Anaïs’s Rilo Kiley Week pre-dates my readership of One Week One Band, and I’m reading it now and it’s so great. I’ve been thinking a lot about what her thoughts on bands that dudes ruined because I didn’t have very well formed thoughts at the time (hangover :/) but there’s so much really dude beloved stuff that has never sunk in for me. One story I wish I’d shared was when I started listening to rap via T.I. and Cam’ron mixtapes sent to me by a friend, another friend lamented my taste as “pop rap” and sniffed he only listened to M.F. Doom. I have never listened to M.F. Doom, I never will. Fuuuuuuck M.F. Doom! Anaïs was a great guest and I want to hear ALL her stories. 


Happening Now (10.8.14): Oh dear God, not again. Another life lost in St Louis. So little information right now, but it seems that an unarmed 18-year old boy was tased then shot 16 times by an officer, possibly off-duty. Not clear what provoked the event, but I’ll keep you updated as info is released. #staywoke #blacklivesmatter

Be weary of the police reports so far. ALL witness statements seem to contradict it, but the police refuse to interview any of them. They seem to be concocting a story right now to cover for the officer. It’s looking real grim right now.

Follow the Argus Livestream as events unfold tonight.

Update: Argus stream is down for the moment. Check out Bella Eiko’s UStream.

(via imathers)


JJ72 - “Oxygen”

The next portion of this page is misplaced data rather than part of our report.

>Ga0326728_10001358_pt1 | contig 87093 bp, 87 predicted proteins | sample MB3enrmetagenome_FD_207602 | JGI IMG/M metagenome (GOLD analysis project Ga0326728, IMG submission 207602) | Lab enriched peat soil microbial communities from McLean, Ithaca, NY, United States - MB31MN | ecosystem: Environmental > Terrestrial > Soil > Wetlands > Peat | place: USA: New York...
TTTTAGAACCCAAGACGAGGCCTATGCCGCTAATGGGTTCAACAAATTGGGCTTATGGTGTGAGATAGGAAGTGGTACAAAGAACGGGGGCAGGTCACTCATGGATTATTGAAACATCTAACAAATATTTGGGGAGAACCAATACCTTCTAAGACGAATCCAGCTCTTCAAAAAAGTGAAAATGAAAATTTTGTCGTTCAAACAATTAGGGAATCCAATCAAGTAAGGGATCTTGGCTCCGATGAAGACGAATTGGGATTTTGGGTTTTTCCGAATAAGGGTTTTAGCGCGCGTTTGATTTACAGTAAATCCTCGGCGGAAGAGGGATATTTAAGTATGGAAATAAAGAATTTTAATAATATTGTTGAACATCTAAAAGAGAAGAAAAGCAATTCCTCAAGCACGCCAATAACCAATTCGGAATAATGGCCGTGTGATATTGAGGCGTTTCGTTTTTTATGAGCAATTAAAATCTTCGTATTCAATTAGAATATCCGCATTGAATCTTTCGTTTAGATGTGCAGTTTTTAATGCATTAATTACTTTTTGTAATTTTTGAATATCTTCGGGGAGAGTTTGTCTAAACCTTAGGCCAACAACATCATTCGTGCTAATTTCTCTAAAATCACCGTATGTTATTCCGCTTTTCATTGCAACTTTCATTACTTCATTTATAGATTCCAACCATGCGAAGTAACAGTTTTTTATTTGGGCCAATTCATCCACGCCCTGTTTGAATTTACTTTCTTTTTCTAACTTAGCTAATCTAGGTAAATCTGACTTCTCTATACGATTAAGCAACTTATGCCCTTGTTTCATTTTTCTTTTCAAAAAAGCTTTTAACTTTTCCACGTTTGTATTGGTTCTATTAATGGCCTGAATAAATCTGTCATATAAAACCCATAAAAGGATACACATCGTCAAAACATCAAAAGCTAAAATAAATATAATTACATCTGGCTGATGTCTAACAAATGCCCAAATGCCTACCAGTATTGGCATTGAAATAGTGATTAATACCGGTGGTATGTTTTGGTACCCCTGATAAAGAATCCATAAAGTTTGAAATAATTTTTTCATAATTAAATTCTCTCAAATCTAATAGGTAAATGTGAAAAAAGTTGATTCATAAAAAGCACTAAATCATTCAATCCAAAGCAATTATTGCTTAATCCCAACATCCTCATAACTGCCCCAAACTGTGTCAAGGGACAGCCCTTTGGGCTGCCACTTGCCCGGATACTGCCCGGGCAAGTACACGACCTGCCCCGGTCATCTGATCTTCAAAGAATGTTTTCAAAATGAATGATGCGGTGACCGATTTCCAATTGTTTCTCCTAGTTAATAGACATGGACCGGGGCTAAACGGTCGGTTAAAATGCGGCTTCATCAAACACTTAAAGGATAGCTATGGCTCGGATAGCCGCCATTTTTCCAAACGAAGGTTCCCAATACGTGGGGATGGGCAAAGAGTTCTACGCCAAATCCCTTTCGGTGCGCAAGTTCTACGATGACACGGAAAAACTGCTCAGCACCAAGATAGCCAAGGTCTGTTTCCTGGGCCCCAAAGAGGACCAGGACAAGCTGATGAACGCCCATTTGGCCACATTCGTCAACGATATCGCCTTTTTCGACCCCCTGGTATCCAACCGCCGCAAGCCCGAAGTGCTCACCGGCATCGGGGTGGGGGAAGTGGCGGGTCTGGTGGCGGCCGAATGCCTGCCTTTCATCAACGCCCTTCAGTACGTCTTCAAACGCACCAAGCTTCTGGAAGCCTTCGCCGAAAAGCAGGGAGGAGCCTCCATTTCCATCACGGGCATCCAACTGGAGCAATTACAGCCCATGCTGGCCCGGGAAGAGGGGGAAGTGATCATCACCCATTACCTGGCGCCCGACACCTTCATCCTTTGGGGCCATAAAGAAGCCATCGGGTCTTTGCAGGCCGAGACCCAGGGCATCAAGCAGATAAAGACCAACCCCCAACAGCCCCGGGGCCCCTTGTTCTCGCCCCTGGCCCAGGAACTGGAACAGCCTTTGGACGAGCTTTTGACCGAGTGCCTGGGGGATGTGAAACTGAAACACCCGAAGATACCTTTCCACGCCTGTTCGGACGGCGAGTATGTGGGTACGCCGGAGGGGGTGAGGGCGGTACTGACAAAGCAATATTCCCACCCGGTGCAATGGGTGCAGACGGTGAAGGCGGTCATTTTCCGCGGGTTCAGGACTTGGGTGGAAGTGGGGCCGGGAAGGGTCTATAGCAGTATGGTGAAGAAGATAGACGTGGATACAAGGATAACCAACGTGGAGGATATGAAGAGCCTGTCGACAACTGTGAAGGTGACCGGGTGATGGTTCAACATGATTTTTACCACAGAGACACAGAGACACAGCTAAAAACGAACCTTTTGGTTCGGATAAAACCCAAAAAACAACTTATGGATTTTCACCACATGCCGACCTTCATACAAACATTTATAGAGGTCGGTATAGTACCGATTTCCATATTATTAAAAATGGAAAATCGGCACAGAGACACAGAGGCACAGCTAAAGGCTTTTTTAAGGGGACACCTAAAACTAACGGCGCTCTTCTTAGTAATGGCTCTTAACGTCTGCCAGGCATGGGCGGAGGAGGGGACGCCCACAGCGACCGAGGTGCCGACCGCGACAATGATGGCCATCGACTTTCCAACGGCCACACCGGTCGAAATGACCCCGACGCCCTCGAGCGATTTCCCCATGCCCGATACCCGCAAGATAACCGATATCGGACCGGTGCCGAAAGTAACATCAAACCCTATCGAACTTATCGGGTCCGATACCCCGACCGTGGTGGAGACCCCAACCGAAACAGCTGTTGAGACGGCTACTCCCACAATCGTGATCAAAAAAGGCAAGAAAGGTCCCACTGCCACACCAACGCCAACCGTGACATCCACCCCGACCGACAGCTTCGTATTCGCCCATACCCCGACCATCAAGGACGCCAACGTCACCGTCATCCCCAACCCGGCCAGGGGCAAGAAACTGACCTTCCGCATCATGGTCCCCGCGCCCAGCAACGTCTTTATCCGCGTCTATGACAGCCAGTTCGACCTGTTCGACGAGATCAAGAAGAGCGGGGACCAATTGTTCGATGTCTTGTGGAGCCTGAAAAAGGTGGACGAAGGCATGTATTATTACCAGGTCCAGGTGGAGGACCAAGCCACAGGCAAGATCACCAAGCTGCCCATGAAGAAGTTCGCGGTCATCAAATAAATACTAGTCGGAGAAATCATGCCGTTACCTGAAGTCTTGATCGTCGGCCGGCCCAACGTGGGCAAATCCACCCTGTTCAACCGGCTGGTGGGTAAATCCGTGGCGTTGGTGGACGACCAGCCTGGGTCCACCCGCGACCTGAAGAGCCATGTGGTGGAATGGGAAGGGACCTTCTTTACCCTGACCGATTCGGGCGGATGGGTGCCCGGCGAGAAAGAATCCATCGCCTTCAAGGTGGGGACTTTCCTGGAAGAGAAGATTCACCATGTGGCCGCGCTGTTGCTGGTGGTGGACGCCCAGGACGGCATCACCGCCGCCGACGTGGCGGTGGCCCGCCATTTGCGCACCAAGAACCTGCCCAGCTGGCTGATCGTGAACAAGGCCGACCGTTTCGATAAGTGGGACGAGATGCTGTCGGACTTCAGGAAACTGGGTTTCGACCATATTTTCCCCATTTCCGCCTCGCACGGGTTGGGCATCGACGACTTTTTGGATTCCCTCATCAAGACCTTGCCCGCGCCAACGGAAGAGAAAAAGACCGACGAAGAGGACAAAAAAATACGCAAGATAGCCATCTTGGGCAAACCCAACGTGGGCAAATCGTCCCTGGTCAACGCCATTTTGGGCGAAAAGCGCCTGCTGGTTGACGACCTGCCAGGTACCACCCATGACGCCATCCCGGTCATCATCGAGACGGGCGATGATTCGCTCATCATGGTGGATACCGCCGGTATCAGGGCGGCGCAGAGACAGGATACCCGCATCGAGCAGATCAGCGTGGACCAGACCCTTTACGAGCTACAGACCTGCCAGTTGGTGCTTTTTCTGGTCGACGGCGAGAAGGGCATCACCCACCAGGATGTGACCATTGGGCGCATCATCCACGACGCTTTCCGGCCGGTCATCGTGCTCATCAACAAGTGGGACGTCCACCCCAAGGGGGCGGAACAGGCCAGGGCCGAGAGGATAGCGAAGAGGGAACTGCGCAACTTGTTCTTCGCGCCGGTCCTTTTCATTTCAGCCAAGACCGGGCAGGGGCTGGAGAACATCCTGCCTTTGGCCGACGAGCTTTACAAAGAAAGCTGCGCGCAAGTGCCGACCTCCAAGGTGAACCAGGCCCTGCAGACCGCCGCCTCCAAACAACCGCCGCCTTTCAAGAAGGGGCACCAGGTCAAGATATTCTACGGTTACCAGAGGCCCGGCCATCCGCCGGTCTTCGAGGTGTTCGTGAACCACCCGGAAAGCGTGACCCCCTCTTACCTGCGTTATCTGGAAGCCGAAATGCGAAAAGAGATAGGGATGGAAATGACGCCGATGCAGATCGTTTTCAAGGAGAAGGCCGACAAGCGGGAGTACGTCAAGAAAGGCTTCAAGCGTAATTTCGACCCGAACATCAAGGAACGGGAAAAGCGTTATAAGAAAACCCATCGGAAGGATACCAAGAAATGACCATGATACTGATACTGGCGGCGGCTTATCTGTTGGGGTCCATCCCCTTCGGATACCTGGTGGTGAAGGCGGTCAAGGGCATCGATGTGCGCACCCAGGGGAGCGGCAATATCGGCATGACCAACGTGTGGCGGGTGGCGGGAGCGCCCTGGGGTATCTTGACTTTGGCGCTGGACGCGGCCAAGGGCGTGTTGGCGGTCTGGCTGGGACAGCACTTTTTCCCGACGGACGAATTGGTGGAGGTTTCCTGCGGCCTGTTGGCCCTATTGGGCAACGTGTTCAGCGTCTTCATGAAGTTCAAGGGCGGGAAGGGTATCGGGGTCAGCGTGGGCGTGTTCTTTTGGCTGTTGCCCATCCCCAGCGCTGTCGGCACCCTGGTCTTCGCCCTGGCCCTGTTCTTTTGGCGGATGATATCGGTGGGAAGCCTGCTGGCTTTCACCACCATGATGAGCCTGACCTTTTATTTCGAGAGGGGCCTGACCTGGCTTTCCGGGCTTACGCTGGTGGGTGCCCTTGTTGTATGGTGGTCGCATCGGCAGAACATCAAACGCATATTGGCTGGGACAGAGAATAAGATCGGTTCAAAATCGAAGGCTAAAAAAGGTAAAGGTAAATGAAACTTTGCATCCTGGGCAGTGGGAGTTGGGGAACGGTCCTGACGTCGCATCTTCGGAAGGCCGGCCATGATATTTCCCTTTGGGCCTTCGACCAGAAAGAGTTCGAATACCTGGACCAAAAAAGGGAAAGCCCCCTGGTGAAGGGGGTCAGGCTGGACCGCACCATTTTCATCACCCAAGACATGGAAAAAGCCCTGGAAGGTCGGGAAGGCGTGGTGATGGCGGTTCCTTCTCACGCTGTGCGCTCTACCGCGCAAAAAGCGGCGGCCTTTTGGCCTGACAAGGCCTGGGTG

The latest post on Lorde oneweekoneband (which is great) is on "No Better", which I hadn’t heard before.

 “No Better” is a song about summer and the way that summer heat makes you slow and languid but also achingly, painfully aware of the people you’re with. Something about sweetness that shatters your bones, something about sweat that sticks your hair damp to the back of your neck and makes you want to cry.

Reading it and listening to the song is giving me flashbacks to being fifteen and “Oxygen” being perfect. JJ72 weren’t quite teenagers any more and it’s teenage sounding in a very different way, but still: “short sleeves and warm skin”; ridiculous implied descriptions of kissing; a feeling of breathless heightened intensity in the summer heat.

This reblog is mostly because wow, I have not thought about jj72 in probably a decade, but my sister and I were both so into them in high school, though I can’t remember how we were introduced to them. I feel like they must have opened for a band we saw because I’m almost positive my sister had a jj72 t-shirt.